Over the weekend, a new gallery in Los Angeles opened its doors with an agenda to do well and give back. On March 2nd, the Brannan Mason Gallery welcomed viewers to its new 4,500-square-foot gallery space in LA’s art district. In addition to highlighting and supporting contemporary artists, the gallery will also focus on positive social impact and building community.
Founder and namesake of the gallery, Brannan Mason wanted to create ‘a space that goes beyond the traditional scope of representing artists and organizing exhibitions,’ according to the gallery’s site. To do so, the gallery will feature exhibitions dealing with distinct causes that encourage conversation and open-mindedness. Moreover, at least 10 percent of the earnings earned on artworks will be invested back into the community through vetted non-profit organizations. Each donation will be made in the name of the buyer of the works. As the gallery grows, Brannan Mason Gallery hopes to detail the impact of the donated funds through case studies showing how the effects of their donations are felt in the community.
To mark its opening, the gallery’s inaugural exhibition is called ‘Cornerstone’, which will feature Etienne Rougery-Herbaut, a French photographer making his debut in America, and Samdi (Xavier Delatour), a Haitian artist. The first show at the Brannan Mason Gallery will benefit the Immigrants’ Rights Project of the American Civil Liberties Union (ACLU) of Southern California.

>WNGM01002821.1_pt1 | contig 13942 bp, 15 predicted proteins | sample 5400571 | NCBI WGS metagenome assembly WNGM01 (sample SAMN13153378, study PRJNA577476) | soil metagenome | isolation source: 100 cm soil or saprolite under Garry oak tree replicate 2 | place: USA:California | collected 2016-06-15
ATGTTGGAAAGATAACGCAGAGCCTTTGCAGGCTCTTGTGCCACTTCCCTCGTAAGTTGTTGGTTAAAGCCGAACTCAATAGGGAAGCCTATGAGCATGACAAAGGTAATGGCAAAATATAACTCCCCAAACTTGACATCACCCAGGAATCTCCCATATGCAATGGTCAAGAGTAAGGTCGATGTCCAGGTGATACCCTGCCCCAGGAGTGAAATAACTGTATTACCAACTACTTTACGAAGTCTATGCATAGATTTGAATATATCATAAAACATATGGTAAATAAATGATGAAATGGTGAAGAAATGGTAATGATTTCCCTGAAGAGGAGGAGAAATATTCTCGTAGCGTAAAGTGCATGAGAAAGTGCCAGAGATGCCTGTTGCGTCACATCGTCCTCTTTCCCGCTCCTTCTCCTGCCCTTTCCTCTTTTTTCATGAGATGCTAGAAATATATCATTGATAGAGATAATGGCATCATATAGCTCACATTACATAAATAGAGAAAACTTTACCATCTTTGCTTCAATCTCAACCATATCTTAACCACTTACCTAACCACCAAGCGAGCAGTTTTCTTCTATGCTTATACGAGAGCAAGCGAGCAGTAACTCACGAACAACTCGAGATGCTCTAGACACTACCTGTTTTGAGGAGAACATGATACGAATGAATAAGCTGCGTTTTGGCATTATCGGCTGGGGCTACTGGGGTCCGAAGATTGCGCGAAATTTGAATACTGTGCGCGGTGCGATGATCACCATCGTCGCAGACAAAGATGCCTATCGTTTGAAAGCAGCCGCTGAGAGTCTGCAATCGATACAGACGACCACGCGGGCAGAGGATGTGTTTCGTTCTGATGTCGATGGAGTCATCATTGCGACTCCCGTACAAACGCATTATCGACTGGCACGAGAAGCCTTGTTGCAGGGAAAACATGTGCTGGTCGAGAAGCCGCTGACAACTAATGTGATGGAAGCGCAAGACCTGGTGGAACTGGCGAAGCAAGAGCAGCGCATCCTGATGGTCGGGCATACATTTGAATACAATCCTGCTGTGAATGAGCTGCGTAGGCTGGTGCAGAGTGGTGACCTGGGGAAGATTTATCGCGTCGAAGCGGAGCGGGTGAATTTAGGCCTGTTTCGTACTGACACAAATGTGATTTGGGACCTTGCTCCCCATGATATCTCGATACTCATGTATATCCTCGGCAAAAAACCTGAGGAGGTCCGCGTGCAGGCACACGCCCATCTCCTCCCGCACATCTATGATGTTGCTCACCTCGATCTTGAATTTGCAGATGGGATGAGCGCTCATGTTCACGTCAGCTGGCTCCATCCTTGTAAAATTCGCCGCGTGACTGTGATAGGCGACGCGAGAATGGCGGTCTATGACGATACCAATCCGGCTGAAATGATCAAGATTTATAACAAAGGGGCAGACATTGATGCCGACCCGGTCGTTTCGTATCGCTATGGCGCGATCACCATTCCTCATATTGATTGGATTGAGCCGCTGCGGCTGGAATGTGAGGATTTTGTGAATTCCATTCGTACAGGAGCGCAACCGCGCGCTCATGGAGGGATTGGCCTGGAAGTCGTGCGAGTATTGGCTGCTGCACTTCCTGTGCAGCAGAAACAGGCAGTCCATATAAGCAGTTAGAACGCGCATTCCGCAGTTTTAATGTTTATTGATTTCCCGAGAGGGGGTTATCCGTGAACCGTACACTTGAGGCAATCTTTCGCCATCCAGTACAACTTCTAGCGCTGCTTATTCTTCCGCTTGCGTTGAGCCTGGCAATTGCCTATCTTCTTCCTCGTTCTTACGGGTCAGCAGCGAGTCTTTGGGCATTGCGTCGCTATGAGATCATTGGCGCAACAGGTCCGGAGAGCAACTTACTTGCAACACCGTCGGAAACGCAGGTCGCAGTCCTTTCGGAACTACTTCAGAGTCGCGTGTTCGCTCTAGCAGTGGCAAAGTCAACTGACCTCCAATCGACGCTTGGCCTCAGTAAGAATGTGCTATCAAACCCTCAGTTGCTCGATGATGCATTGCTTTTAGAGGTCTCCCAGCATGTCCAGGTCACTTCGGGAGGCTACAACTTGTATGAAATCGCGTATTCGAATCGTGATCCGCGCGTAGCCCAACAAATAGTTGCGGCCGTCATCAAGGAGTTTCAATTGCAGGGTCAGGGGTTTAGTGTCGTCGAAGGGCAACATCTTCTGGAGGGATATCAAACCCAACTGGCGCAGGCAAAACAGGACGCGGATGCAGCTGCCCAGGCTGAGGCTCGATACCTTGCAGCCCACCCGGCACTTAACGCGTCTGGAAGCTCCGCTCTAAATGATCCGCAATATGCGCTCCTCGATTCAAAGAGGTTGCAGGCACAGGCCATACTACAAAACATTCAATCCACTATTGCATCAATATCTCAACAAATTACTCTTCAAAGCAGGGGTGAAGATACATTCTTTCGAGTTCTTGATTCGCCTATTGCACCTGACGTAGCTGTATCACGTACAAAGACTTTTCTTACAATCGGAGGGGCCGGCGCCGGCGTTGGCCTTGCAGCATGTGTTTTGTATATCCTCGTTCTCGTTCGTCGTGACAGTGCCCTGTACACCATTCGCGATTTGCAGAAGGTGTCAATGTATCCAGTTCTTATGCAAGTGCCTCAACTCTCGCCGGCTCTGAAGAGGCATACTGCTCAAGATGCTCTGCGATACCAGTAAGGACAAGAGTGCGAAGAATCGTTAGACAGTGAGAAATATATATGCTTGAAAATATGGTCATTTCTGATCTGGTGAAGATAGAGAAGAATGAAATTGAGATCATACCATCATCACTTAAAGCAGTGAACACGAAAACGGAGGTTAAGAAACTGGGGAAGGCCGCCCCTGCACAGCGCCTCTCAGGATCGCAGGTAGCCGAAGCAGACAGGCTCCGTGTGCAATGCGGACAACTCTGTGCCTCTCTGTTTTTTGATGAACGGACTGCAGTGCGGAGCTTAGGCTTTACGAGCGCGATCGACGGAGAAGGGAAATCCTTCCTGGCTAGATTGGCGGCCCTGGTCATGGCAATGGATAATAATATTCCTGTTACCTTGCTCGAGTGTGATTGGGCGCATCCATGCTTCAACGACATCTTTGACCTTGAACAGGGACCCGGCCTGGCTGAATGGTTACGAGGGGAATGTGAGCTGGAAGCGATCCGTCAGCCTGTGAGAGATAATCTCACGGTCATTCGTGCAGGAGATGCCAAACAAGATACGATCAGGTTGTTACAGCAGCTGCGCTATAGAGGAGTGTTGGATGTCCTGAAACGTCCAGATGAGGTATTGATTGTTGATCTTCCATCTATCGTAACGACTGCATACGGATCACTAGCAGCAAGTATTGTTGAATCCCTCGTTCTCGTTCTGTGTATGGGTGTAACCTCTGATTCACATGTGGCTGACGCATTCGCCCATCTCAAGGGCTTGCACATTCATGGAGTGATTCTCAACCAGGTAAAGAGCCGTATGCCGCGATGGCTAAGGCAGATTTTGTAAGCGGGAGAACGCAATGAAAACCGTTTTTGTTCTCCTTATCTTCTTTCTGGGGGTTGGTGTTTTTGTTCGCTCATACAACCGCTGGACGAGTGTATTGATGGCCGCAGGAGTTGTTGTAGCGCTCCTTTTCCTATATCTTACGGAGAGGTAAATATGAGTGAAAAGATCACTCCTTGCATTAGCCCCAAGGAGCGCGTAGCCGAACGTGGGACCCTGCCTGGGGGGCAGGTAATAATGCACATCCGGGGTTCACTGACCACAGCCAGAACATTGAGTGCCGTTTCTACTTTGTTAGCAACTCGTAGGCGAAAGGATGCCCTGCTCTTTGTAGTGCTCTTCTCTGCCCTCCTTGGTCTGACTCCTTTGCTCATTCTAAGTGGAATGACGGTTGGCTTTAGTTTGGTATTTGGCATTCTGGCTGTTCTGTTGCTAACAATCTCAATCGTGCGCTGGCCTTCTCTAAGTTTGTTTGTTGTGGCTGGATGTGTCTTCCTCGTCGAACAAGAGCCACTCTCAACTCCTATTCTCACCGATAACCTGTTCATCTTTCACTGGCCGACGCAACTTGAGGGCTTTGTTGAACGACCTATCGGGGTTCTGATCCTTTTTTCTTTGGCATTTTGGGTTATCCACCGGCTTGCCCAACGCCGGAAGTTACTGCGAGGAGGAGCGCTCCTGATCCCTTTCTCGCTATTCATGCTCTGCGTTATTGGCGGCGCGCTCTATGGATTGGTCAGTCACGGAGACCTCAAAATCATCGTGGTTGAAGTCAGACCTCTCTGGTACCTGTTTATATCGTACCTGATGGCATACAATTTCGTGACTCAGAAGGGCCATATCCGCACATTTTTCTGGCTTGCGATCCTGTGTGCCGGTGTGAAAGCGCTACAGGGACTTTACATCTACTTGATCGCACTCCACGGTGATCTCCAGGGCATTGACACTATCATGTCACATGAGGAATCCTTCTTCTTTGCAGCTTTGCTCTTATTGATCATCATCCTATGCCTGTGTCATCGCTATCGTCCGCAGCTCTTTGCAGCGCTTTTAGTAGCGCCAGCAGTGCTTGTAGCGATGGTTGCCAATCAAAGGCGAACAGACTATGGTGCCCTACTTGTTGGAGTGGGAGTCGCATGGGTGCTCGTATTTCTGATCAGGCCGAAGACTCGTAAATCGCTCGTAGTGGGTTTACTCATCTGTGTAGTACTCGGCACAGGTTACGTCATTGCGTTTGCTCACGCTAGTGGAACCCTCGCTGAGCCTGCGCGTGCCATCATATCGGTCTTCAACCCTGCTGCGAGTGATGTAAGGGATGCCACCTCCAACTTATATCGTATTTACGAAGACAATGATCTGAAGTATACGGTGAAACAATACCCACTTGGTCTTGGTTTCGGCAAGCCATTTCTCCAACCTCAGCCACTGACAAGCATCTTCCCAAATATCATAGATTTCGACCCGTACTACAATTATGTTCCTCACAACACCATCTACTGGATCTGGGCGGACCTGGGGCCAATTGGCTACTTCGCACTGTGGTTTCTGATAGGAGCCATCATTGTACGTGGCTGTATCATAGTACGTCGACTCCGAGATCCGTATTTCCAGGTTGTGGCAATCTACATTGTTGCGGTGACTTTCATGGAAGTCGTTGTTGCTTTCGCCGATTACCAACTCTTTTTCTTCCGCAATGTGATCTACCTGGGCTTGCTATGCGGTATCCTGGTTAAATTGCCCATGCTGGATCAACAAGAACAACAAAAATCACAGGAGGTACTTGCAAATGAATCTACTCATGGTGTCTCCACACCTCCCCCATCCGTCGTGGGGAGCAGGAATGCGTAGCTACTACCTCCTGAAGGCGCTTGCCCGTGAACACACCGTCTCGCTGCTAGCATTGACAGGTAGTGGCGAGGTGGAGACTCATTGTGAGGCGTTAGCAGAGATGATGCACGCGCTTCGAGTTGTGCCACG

‘Cornerstone’ will centre around a photography series by Rougery-Herbaut depicting those who are underrepresented but are very much so a cornerstone within their family, community, or city. ‘The work challenges the viewer to examine their own attitudes and beliefs towards the topic of immigration and realize these photographs as windows into the ethos of America, a collective of immigrants whose descendants came here willingly or were forced but are indispensable cornerstones to this nation.’
Gestural and abstracted, Samdi’s paintings will hang juxtaposed against Rougery-Herbaut’s crisp photographs. Finding inspiration in his own life experiences, Samdi’s works ‘speak to a more universal human experience, beyond prejudice and assumption’ utilizing symbols like crosses and hearts embedded in the faces he paints. Based in Port-au-Prince, Samdi helped to found the Saint Soleil School of Haitian Painting in 1973.
A series of six collaborative works will be displayed in ‘Cornerstone’ combining Rougery-Herbaut’s black and white photography with Samdi’s vibrant painting. A second series contains Rougery-Herbaut’s works printed on salvaged Parisian glass then painted by Samdi.
During Brannan Mason Gallery’s first year, each month will focus on a different exhibition, each running around four weeks. For every exhibition, an opening celebration will introduce the artists and exhibitions but also the cause benefitting from the show. The gallery has also launched a podcast called ‘BMG Sessions’ to accompany their exhibitions, offering more information on the artists they work with the causes they highlight. The first two episodes evolve out of conversations with both Samdi and Rougery-Herbaut, during which, they discuss their works, their inspiration, and their exhibition.